Removing excess stain from the wood with a rag

Note: Steve used two coats of stain and the stain lifted the grain of the wood slightly so that it doesn’t feel 100% smooth as it did right after sanding. To prevent this, you’ll probably want to apply a coat of stain, then sand with 120-grit, then stain again.

Our stain was outdoor stain AND sealer, and our project is currently under a porch covering (though it is exposed to the elements). Depending on how much your DIY bench will see sunlight and rain, you’ll likely want to make the final project a little tougher with some hard core polyurethane.

Four screw in metal feet

Step Eight: This step is completely optional. Our bench is sitting near ground and with the amount of bugs we have in the south, we wanted it a little raised up off of the ground.

Drilling into the bench leg to add the feet
Placing the plastic foot piece into the drilled hole
Screwing the foot into the bottom of the bench leg

Steve purchased furniture feet, drilled holes in the legs, then inserted. It’s very easy.

Your DIY outdoor bench is complete!

DIY bench

And it pretty much looks amazing.

DIY wood bench

We already had a rain here so I also wanted to show you how well the stain works – the water just pools on top and comes right off . . . no soaking into the wood!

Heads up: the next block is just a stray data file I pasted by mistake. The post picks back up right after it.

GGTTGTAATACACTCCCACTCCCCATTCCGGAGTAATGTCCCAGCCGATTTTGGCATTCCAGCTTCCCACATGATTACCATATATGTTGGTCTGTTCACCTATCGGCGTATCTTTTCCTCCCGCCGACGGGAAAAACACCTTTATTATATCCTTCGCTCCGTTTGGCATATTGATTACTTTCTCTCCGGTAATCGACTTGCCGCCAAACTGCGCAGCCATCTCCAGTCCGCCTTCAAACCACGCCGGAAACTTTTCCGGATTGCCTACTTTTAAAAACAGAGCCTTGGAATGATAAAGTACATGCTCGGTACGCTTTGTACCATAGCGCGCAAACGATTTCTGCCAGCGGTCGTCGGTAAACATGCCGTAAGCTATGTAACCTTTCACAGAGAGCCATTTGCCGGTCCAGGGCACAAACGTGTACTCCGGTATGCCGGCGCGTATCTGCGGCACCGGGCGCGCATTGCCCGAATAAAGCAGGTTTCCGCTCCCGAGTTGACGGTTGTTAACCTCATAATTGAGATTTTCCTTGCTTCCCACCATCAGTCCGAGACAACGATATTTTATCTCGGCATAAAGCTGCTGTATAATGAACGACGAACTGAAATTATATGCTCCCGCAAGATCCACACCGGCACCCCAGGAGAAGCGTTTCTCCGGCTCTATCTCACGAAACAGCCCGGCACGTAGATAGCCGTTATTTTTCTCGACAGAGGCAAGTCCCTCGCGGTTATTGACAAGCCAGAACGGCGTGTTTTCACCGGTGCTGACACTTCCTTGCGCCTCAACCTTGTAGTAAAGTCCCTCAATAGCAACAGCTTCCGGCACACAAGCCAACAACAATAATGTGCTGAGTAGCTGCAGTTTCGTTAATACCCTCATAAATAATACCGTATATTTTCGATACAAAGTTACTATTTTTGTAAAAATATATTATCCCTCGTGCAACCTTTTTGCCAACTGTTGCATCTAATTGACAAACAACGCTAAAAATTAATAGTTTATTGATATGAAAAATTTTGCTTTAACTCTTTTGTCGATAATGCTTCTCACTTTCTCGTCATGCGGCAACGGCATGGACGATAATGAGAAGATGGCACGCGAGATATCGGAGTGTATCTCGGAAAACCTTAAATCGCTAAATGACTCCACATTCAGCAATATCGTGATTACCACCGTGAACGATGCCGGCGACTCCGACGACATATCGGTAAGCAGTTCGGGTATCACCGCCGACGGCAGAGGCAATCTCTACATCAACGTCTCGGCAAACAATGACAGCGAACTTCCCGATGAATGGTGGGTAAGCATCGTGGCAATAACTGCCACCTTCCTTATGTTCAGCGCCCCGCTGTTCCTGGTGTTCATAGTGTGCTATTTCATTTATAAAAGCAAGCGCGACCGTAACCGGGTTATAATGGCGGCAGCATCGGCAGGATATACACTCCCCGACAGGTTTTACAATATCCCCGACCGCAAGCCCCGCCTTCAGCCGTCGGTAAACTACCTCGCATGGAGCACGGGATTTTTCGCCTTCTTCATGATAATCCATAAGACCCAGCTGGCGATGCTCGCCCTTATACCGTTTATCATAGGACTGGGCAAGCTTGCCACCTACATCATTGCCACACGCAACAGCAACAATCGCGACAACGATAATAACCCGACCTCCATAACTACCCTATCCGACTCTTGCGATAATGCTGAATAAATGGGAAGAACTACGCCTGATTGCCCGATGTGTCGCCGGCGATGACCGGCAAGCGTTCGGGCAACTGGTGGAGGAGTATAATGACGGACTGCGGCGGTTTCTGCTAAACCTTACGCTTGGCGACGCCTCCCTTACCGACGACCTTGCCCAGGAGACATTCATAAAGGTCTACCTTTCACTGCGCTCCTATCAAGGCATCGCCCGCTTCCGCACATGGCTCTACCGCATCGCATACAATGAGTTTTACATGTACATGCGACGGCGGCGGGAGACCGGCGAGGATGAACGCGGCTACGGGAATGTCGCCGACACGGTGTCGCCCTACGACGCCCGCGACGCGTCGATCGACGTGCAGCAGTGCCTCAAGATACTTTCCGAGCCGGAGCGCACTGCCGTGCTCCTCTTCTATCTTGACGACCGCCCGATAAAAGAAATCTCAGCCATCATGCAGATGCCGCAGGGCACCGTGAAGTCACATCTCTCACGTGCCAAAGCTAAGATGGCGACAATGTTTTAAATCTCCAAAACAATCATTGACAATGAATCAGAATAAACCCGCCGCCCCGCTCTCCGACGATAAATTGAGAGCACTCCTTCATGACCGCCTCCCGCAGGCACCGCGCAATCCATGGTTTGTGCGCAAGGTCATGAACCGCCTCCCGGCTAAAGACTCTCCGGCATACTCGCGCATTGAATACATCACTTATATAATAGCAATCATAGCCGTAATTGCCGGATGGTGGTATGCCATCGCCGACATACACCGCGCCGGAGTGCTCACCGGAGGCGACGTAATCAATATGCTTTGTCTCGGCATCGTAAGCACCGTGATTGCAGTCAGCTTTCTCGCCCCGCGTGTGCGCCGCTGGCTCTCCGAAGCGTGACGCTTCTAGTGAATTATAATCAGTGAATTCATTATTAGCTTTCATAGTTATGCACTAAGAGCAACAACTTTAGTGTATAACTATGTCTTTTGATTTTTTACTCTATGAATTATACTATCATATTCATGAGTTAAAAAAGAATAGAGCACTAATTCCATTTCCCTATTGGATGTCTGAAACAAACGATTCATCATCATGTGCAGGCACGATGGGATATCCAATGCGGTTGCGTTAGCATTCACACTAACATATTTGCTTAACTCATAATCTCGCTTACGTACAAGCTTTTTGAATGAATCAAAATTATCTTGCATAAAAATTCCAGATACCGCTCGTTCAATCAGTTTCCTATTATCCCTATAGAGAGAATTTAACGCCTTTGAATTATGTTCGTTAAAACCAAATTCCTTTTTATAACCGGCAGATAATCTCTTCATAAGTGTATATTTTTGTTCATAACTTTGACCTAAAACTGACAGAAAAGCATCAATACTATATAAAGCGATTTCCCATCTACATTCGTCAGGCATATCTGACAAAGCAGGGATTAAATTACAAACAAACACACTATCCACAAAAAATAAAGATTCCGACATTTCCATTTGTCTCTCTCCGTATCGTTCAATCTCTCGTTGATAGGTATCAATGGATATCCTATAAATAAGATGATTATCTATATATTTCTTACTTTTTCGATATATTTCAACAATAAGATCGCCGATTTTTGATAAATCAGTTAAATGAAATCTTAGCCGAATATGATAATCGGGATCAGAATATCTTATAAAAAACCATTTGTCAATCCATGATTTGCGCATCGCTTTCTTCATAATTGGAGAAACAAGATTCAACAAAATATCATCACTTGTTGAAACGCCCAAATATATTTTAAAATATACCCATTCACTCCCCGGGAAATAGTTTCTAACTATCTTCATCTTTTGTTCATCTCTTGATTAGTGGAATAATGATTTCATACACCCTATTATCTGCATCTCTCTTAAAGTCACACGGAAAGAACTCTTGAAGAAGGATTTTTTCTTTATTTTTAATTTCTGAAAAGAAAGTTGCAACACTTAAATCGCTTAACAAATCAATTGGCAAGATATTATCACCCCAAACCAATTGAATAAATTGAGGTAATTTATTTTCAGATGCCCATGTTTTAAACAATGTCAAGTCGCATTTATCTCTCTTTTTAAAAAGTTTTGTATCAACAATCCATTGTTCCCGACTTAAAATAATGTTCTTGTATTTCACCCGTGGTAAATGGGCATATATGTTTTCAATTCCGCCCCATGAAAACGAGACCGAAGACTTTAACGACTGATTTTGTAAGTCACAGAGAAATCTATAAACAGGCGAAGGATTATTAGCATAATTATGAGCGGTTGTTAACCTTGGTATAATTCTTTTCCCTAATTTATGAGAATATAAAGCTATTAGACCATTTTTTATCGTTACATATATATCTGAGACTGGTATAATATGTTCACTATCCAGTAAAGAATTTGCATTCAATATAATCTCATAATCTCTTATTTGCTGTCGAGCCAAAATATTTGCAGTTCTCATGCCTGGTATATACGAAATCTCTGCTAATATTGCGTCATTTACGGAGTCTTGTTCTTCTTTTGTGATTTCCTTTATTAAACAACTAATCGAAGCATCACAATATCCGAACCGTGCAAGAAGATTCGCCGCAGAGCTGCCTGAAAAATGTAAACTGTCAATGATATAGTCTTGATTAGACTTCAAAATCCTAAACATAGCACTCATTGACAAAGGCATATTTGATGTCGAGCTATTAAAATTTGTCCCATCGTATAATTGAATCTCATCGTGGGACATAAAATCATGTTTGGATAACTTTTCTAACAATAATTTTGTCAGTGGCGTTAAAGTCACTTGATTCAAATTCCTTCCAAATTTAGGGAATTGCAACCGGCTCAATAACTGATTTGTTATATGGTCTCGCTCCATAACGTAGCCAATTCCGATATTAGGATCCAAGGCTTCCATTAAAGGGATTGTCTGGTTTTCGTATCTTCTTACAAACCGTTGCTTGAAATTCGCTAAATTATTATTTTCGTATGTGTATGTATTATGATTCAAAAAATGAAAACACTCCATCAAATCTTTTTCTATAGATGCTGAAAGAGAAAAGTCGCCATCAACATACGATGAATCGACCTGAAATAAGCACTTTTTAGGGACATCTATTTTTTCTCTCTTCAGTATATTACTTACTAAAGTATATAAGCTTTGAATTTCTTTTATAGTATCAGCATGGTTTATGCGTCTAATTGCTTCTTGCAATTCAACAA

Water beading on the top of the Thompson's water seal

So let’s review this DIY outdoor bench: $35 in supplies, easy to cut, easy to assemble, no nails or screws required.

How to build a wood bench

What do you think? If you have any similar projects or if you’ve done something like this and would like to share your tips, we’d love to hear them in the comments! Thank you!


We hope you enjoyed our DIY outdoor bench! Also I keep getting questions about the planters – I did make those as well! Find them here.

Yield: 1 bench

DIY Bench

How to build a wood bench

Use $35 in wood and supplies to make this perfectly modern DIY wood bench that looks like a $1,300 Williams Sonoma find. No nails or screws required!

Prep Time 1 hour
Active Time 3 hours
Total Time 4 hours
Difficulty Easy
Estimated Cost $35

Materials

  • Regular 2 x 4s – pine (see cut list in notes)
  • Titebond III
  • Thompson's WaterSeal
  • Paintbrush
  • Rags
  • T-Square
  • Sanding Blocks - 80-grit and 120-grit
  • Cardboard box or other surface protection

Instructions

  1. Using the table saw, “mill” the 2″ edges of every piece of wood so that you get a very square edge (as opposed to the rounded edges that come on a 2×4). This will give your bench a more modern look.
  2. Cut the pieces of wood according to the cut list in the notes. Keep in mind, these measurements produced a finished bench that is 16″ high x 40″ long x 13.5″ deep . . . AND a little extra was left for the milling and sanding process. If you want to customize the size of your bench, you’ll need to adjust these cut lengths.
  3. Use your pieces to create a box joint. Place a 40″ piece of wood on the ground, with a 33.5″ piece in the center. On each end, you’ll place a 16″ long piece perpendicular to the other two pieces, as shown in the photo above. Make sure everything is even and as flush as possible (and use a t-square or other item if necessary to for a right angle), then glue into place and clamp.